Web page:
Introduction[edit | edit source]
Photoelectric effect is one of three possible interactions of γ radiation with the electron shell. Out of these three interactions has photon usually the lowest energy. It is a physical phenomenon, where electrons are ejected from matter (usually metal) due to absorption of electromagnetic radiation. Electrons emitted in this manner are then called photo electrons. Their emission is called photoelectric emission (photoemission).
History[edit | edit source]
As discoverer of photoelectric effect is regarded Heinrich Hertz, who noticed during his experiments with a spark gap generator, that sparkling UV radiation exposure facilitates the flashover, i. e. electric charge transmission between electrodes.
In 1899 Joseph John Thompson clarified the nature of photoelectric phenomenon decisively. Thompson identified electrons in the flow of negatively charged particles emitted from the metal.
The own nature of the phenomena described Albert Einstein in 1905 in detail and earned for that the Nobel Prize in Physics in 1921
Physical description[edit | edit source]
The photoelectric effect occurs, when the entire energy of photon passes on an electron in the electron shell of the absorbing material or a free electron (e.g. in metal). Part of the energy enables emission (work function Φ) of the electron from the atom, and the rest contributes to the electron's kinetic energy as a free particle (photo electron). The work function is defined as the minimum amount of energy, that is necessary to free the electron. The gamma photon perishes and its energy is taken over by the ionizing photo electron.
Einstein's photoelectric equation formulates the law of conservation of energy: .
After absorbing the energy of photon the atom is left in an excited state and returns back to the ground state after emitting the electromagnetic radiation.
The empty space left by the emitted electron is filled by another electron from a different electron shell of the atom. During this jump energy in the form of a specific radiation is being emitted. What else can also happen is the Auger effect, where the energy is transferred to another electron of a higher electron shell, which is ejected from the atom and this second ejected electron is called an Auger electron.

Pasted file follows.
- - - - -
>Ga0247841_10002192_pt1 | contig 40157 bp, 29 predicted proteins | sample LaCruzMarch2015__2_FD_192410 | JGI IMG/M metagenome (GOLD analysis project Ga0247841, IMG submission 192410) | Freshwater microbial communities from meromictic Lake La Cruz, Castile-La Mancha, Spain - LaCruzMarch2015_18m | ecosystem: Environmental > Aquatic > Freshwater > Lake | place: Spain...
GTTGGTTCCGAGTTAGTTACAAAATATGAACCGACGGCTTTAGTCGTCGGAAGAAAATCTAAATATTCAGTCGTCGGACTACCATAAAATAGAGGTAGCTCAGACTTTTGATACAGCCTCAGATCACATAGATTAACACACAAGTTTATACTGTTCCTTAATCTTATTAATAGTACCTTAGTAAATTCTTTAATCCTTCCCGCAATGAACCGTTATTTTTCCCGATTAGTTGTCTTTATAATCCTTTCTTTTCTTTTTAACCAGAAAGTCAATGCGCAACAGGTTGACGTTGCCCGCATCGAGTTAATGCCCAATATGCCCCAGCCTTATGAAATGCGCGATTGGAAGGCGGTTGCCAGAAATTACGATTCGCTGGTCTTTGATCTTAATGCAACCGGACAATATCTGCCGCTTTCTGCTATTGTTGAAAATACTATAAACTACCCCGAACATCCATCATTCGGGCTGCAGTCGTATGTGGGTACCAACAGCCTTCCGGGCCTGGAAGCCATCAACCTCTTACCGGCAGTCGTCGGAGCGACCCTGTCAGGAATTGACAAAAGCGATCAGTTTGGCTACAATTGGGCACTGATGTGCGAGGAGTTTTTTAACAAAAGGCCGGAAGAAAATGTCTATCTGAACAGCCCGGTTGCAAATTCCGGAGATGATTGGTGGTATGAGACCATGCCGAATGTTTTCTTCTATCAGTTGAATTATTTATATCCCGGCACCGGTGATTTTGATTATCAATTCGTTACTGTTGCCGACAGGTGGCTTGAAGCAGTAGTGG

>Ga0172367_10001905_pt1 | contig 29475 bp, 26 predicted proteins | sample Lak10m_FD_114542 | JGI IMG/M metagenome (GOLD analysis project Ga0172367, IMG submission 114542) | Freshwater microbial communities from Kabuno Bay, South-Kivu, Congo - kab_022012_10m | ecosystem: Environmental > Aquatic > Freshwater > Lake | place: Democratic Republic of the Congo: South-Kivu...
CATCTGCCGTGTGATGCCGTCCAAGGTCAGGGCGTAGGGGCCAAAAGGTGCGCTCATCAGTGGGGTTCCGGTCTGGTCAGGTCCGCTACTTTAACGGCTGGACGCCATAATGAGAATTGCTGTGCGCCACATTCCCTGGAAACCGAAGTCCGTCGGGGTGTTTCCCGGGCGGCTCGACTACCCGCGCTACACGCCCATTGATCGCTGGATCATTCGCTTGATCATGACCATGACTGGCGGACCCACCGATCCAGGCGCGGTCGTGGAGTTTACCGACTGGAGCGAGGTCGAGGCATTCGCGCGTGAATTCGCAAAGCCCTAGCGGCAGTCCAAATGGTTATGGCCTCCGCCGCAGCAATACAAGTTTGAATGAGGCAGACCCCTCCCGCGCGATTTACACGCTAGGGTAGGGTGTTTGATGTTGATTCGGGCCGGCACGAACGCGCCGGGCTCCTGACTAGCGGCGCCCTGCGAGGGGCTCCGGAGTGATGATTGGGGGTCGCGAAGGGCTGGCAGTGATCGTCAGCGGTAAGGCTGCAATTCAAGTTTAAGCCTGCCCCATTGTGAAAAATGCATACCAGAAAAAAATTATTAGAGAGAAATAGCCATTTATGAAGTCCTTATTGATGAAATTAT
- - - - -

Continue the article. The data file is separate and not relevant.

Photon interacts with electrons in shells K, L and M, i. e. electrons close to nucleus. The interaction is usually situated in the shell K (80% probability).
The probability of the occurrence grows with the higher atomic number of the absorbing material (bone, contrast agents etc.).
According to the classical physics the kinetic energy of the electromagnetic radiation should be passed on the electrons. Energy of the electromagnetic waves is related to the intensity of the radiation, i. e. energy of the emitted electrons should be a correlative of the intensity of the stimulating radiation. However, experiments showed, that the electron's kinetic energy is related to the frequency and not the intensity of the radiation shining on the material.
For every metal exists a certain minimum of frequency (threshold frequency f0). The photoelectric effect occurs only when light above a the threshold frequency is shone on the metal. The energy of the emitted electrons depends on the frequency of the incident light. If the light frequency f is higher than the threshold frequency f0, the energy of the photoelectrons ranges from zero to certain maximum Emax.